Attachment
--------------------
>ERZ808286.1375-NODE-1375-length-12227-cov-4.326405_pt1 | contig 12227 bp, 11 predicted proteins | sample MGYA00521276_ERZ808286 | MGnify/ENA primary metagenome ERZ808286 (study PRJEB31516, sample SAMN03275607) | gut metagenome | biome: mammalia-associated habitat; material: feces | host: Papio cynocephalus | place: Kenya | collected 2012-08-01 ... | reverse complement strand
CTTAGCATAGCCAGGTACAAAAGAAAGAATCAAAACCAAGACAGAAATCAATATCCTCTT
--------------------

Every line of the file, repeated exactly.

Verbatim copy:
>ERZ808286.1375-NODE-1375-length-12227-cov-4.326405_pt1 | contig 12227 bp, 11 predicted proteins | sample MGYA00521276_ERZ808286 | MGnify/ENA primary metagenome ERZ808286 (study PRJEB31516, sample SAMN03275607) | gut metagenome | biome: mammalia-associated habitat; material: feces | host: Papio cynocephalus | place: Kenya | collected 2012-08-01 ... | reverse complement strand
CTTAGCATAGCCAGGTACAAAAGAAAGAATCAAAACCAAGACAGAAATCAATATCCTCTT